6 Questions to Ask When Choosing a Personal Trainer
May 14, 2015

You’ve taken it upon yourself to get back in shape, but with all of the trainers out there, how do you choose who to go with?

You’ve taken it upon yourself to get back in shape, and all you need is a little bit of guidance, coaching, and some encouragement: a personal trainer. But with all of the trainers out there, how do you choose who to go with?

This is an important decision that should not be taken lightly, or made carelessly. After all, you’re putting your physical health and well being in another person’s hands. Below is a guide for things to look for when selecting the right fit to get fit.

1) Are they Qualified?

First of all, you’re going to want someone that has the proper credentials and qualifications. Pretend you’re an employer looking to hire the ideal candidate for a position. Individuals with undergraduate degrees in a related field (exercise science, kinesiology, health science related field) are going to be your best starting point. They’ve had to go through 4 years of exams on everything related to this stuff, and they’ve proven competent through their coursework to earn a degree in it. That’s a good place to start.

In addition to looking for trainers with an educational background, you’ll want to look for trainers that have some sort of an advanced degree or certification that more specifically deals with personal training. A certification from the NSCA or NASM are the top two to look for. These are the most recognized organizations in the fitness industry and their requirements for earning a certification are the most stringent- if your trainer has earned a certification from one of them, you can be sure he or she knows their stuff. But just because someone can learn in the classroom doesn’t necessarily mean that they’re able to apply that knowledge for your benefit. This is why it’s important to take into consideration all of the elements in this article.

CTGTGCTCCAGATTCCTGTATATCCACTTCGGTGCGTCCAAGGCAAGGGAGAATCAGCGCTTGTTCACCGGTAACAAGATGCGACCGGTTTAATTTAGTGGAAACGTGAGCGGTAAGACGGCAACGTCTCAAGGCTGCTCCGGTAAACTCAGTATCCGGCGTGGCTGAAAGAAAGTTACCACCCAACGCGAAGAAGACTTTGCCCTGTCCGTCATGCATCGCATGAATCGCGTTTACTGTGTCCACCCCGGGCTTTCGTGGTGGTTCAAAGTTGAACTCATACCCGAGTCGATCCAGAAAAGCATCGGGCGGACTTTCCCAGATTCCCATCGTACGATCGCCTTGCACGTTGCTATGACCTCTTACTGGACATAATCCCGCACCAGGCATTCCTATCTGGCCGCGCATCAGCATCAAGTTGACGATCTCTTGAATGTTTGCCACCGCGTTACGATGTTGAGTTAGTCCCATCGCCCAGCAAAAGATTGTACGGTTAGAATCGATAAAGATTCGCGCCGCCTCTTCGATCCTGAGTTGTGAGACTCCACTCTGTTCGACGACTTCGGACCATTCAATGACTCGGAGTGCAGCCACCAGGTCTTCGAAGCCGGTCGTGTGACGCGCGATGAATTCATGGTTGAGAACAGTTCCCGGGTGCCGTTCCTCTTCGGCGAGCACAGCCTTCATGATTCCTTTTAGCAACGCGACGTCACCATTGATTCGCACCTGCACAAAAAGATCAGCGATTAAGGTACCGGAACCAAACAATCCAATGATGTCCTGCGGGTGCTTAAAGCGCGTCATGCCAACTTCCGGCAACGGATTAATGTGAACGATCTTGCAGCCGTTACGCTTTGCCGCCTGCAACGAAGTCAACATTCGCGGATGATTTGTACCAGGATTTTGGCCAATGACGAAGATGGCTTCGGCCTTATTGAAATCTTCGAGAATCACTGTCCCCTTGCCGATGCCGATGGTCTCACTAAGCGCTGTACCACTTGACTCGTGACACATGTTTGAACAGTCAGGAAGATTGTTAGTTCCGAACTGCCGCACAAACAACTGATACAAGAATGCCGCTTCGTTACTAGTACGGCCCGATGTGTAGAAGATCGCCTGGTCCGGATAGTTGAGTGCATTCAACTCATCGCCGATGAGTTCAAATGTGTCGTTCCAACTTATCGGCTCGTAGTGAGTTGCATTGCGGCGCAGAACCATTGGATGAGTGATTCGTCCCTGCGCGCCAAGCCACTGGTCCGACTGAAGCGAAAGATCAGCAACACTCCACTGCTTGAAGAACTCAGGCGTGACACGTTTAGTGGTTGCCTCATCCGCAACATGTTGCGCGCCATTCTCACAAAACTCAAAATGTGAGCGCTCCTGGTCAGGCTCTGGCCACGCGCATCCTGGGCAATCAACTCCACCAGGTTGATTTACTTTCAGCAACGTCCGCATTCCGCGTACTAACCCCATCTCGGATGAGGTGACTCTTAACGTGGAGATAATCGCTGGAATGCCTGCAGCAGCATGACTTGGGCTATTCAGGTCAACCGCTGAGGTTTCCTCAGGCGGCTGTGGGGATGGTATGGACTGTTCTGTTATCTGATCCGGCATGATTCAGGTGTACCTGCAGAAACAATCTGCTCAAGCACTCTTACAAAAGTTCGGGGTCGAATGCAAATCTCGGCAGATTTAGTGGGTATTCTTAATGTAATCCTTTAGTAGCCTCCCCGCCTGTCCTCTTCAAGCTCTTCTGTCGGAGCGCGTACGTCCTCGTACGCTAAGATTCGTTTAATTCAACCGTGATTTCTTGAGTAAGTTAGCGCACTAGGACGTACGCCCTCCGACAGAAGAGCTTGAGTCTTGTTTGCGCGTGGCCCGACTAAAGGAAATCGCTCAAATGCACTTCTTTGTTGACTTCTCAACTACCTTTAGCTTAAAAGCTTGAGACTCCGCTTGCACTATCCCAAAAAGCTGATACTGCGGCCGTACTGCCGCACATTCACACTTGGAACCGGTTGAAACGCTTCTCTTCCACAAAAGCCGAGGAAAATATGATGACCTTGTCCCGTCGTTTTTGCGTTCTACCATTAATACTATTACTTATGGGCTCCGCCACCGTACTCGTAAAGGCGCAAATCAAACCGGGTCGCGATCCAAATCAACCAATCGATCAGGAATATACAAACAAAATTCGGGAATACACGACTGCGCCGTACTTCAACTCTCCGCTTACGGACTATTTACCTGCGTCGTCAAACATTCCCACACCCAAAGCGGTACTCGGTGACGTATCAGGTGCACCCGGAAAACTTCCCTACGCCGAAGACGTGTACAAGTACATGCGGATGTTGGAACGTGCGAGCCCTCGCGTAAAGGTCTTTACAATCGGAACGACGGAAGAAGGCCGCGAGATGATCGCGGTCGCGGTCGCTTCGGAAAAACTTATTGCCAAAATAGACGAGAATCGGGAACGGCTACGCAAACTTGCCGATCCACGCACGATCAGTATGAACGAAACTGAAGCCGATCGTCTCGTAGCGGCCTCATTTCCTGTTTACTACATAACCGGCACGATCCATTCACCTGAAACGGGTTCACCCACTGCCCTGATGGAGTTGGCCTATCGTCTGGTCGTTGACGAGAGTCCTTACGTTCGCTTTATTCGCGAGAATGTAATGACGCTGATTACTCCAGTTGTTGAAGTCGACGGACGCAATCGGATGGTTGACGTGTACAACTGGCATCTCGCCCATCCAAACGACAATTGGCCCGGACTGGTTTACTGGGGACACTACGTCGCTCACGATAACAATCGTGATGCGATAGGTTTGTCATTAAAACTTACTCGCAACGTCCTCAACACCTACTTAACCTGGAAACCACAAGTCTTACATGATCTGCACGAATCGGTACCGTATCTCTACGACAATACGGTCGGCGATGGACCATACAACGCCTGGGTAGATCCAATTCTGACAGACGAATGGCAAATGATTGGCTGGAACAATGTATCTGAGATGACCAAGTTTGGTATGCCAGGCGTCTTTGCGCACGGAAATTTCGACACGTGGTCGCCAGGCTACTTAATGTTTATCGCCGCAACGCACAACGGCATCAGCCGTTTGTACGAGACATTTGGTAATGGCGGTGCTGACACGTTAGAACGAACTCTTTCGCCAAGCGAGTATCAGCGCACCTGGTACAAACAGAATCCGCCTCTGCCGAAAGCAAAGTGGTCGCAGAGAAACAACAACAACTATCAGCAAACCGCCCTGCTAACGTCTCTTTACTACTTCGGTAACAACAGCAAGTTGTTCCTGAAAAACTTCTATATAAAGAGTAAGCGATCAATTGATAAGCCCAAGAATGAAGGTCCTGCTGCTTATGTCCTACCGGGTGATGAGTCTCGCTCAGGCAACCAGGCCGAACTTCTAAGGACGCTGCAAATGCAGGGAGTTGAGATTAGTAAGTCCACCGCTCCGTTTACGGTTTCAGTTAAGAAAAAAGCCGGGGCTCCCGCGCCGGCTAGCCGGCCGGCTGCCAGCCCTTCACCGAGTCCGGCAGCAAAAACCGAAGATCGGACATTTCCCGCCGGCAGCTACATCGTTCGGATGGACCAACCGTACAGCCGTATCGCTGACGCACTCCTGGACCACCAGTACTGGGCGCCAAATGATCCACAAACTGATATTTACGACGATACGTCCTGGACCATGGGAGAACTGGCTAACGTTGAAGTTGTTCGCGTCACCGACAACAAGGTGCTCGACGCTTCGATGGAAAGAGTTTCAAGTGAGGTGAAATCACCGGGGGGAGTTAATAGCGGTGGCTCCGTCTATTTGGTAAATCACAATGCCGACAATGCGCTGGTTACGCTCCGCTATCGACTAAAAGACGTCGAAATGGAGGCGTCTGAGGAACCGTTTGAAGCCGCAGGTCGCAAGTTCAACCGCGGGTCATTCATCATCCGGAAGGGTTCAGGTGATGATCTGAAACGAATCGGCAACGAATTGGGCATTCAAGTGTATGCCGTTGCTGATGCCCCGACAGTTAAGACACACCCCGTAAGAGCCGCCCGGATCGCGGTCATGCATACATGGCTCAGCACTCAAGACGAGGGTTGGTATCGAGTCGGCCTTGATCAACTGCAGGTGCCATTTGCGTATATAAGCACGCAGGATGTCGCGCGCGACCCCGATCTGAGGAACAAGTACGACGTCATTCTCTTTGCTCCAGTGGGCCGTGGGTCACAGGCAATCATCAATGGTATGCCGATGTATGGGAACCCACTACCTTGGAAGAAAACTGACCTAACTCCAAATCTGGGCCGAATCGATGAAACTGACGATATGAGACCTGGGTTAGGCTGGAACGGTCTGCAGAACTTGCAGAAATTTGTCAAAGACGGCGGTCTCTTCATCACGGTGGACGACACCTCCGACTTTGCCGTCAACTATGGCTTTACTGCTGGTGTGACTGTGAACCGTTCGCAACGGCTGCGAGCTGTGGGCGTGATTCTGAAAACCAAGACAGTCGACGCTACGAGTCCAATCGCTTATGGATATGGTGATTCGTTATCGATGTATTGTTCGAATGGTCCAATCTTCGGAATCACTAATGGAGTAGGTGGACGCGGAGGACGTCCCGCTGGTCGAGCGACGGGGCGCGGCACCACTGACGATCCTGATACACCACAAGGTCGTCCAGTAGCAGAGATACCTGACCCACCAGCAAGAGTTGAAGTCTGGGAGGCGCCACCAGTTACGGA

2) How experienced are they?

An experienced trainer will have a leg up on their inexperienced counterpart for multiple reasons. Using their experience from working with clients of all different ages, fitness levels, and injury histories, they’ll be able to assess your current state and design a safe program that will highlight your strengths, improve your weaknesses, and continually challenge your body, ensuring consistent and gradual improvement. The last thing you want is an injury resulting from being worked at a level that your body isn’t prepared for. In addition to designing a safe program, an experienced trainer will have a keen understanding on proper exercise form, and thus will know how to instruct, as well as correct their client on using good exercise technique. This will help to mitigate the risk of injury while maximizing potential for gains in strength, flexibility, and balance.